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(58 min, Musea & InterMusic)
TRACK LIST: 1. Twelfth Tree 3:51 2. Blue Planet 5:20 3. Crimson Carpet 4:46 4. Nusa Dua 6:11 5. Kesaran Patharan 5:26 6. Sonatine-1 5:02 7. Sonatine-2 4:15 8. Sonatine-3 4:35 9. Flying Seed 6:34 10. Soft Nothing 5:59 11. UT06 6:24 LINEUP: Luna Umegaki - keyboards; programming Tsutomu Kurihara - guitars
Prolusion. LU7 is a Japanese duo of keyboardist Luna Umegaki and guitarist Tsutomu Kurihara. "Efflorescence" is their second official release, following "L'Esprit de L'Exil" from 2005. In reality, however, this is their first album (recorded four years ago), hence its title. The CD is manufactured by Musea Records, who are also responsible for its worldwide distribution, but nonetheless it is LU7 themselves who have defrayed all the expenses of its production.
Analysis. This recording is a pale copy of the duo's first release, much less sonically saturated, in which is no surprise though, since the lineup on "L'Esprit de L'Exil" includes eight more participants (some being chamber musicians), those forming a rhythm section being featured on all tracks. I have nothing against a duo format within the Progressive Rock genre, but only in the event the musicians play many instruments - preferably drums too. As LU7 aren't broad specialists, their "Efflorescence" has a synthetic, at times even a wooden-like sound, suggesting to me the thought that everything I hear could've easily been elicited from a single up-to-date modern synthesizer - excluding the guitar of course. Thematically the album is built upon quite a primitive scenario and represents a collection of slow ballads and pieces with a more diverse and dynamic content, which in most cases simply alternate with each other. Blue Planet, the first two parts of Sonatine and UT06 are each light, tranquil, relaxing symphonic-like music whose ambient nature leaves me absolutely cold, though I think some people might find it perfect as a background for contemplation. Credited as the author of the entire work, Luna Umegaki (who plays keyboards, additionally using synthy-bass and programmed drums), bosses almost everywhere on these. Kurihara provides a few nice guitar solos in places, but for the most part this is totally synth-based stuff - quite pleasant in its sound, but with no energetic message on the one hand and with a distinct lack of mood and pace shifts on the other. UT06, coming as a bonus track, has a poor recording quality and is the most formulaic and uninspired in general, despite the presence of some female vocalizations. Well, makeweight is makeweight - if only not to ask 'yourself' a question: for what? Nusa Dua and Soft Nothing are composed to an analogous scheme, but reveal more diversity in the matter of their arrangements. Nusa Dua stands out for its refined semi-improvised acoustic guitar solo, the Jazz-Fusion influence being evident in some electric guitar parts as well. The most interesting among the ballad-like pieces, Soft Nothing, has a unique, somewhat exotic sound. Its texture acquires its originality because of its ambient Japanese aroma. The music is basically still very simple, but its imitations of Koto as well as some elegant string arrangements diversify it, making it at the very least sonically beautiful. The remaining five tunes, Twelfth Tree, Crimson Carpet, Kesaran Patharan, Sonatine-3 and Flying Seed, each (finally!) display Luna's willingness to give her partner enough liberty to show his quite solid possibilities as a jazz guitar player. Therefore, all these more or less well suit the album's description as presented in its press kit, which claims "the music is in the style of Lee Ritenour or Pat Metheny". Sonatine-3, Flying Seed and Crimson Carpet are really good Jazz-Fusion works and are the most progressive tracks on the CD. Each is relatively intense throughout, revealing many effective tempo and theme changes, although the 'rhythm section' is 'played' with a certain looseness, as usual. Sonatine-3 and Flying Seed find Kurihara working wonders with his guitar, making his instrument produce plenty of different shades of emotion. Another exotic-sounding piece, Crimson Carpet, begins with a guitar solo in the manner of Pat Metheny. Then some interesting chord progressions and original melodic themes lead the listener away in another direction, the music acquiring vivid oriental colorings. Overall, Twelfth Tree and Kesaran Patharan steer in the same direction, but their development is easily predictable, the latter piece taking a slower pace than the other. These two are closer to the solo creations of Lyle May (a keyboardist for the Pat Metheny Group), particularly those featuring still the same Mr. Metheny on guitar. To my way of thinking, both should be defined as 'simply Fusion' rather than, well, you know what.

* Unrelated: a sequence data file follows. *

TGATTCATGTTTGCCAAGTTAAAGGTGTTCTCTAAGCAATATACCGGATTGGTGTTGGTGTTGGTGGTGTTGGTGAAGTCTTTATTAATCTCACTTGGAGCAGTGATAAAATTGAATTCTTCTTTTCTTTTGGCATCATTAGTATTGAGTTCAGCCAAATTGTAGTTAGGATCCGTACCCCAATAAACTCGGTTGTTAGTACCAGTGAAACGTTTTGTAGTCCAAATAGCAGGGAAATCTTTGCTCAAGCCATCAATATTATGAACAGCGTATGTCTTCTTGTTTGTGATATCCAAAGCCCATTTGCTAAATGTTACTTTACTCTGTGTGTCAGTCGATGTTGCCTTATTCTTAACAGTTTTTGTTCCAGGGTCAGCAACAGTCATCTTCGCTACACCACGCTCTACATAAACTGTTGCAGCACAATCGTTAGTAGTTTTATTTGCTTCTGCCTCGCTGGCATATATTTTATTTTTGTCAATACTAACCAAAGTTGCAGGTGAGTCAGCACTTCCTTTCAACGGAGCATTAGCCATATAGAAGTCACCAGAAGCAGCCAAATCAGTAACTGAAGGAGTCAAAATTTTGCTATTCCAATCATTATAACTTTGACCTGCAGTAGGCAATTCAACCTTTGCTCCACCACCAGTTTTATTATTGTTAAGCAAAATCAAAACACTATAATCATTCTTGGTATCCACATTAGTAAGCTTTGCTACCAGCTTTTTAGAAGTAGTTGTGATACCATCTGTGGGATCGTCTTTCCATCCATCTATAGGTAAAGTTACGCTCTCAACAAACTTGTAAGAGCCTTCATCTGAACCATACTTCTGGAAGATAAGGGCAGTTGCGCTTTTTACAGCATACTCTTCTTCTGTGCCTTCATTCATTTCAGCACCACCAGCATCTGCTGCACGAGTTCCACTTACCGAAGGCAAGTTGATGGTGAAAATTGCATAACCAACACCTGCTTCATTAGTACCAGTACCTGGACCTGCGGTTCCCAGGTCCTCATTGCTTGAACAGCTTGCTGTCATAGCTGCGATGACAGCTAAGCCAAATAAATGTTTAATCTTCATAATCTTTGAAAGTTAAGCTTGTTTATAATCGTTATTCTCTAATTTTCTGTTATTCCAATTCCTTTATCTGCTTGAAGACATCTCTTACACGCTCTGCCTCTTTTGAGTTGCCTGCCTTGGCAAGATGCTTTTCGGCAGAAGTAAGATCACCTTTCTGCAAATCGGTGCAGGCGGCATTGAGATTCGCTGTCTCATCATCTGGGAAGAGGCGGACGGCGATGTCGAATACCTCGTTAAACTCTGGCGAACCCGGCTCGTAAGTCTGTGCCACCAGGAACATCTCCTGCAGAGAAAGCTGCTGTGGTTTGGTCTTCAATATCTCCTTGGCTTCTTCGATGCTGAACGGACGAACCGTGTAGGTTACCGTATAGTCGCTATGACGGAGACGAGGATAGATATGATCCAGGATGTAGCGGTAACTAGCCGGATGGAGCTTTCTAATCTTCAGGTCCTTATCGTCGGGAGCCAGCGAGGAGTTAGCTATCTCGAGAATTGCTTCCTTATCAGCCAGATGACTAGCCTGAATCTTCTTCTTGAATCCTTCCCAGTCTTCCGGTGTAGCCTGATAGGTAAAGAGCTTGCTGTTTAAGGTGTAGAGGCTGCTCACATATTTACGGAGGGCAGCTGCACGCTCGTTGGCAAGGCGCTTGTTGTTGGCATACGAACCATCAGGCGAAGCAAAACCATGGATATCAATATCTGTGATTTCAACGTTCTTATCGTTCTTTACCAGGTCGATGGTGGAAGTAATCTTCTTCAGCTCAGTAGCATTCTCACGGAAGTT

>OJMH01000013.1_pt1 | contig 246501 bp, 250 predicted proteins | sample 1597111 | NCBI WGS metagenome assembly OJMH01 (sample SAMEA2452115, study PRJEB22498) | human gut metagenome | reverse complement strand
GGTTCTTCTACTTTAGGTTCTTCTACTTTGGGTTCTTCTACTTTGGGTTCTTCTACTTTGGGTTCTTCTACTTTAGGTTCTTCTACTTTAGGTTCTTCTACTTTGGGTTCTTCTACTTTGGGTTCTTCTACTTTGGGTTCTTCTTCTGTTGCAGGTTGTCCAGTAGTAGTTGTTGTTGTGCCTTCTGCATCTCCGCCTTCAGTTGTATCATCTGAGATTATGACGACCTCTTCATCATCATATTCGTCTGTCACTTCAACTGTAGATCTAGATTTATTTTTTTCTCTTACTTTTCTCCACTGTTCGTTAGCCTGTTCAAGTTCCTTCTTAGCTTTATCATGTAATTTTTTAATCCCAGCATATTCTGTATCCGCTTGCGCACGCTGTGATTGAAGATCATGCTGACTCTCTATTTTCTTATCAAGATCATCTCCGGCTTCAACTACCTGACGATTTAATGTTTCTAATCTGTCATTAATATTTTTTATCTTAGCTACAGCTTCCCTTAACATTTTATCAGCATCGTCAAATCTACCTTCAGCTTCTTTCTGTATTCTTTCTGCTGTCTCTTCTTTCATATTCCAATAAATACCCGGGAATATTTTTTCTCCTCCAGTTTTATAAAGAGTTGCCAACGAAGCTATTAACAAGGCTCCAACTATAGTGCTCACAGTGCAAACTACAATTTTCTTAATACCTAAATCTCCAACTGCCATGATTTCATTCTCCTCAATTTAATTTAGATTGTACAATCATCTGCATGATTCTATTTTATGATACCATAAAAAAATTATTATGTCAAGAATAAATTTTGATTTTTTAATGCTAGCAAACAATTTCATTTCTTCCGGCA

Conclusion. If I were a not-too-demanding fan of Ambient/Fusion, I would have probably enjoyed most of "Efflorescence", but being born to get sharp ears:-), I don't see any really positive reason that would explain LU7's decision to make this recording available to the progressive audience. Compared to the excellent "L'Esprit de L'Exil", this CD appears to be somewhat compromising regarding the reputation the duo have gained since their first release. Hopefully, they will be back on the right track henceforward.
VM: December 5, 2006
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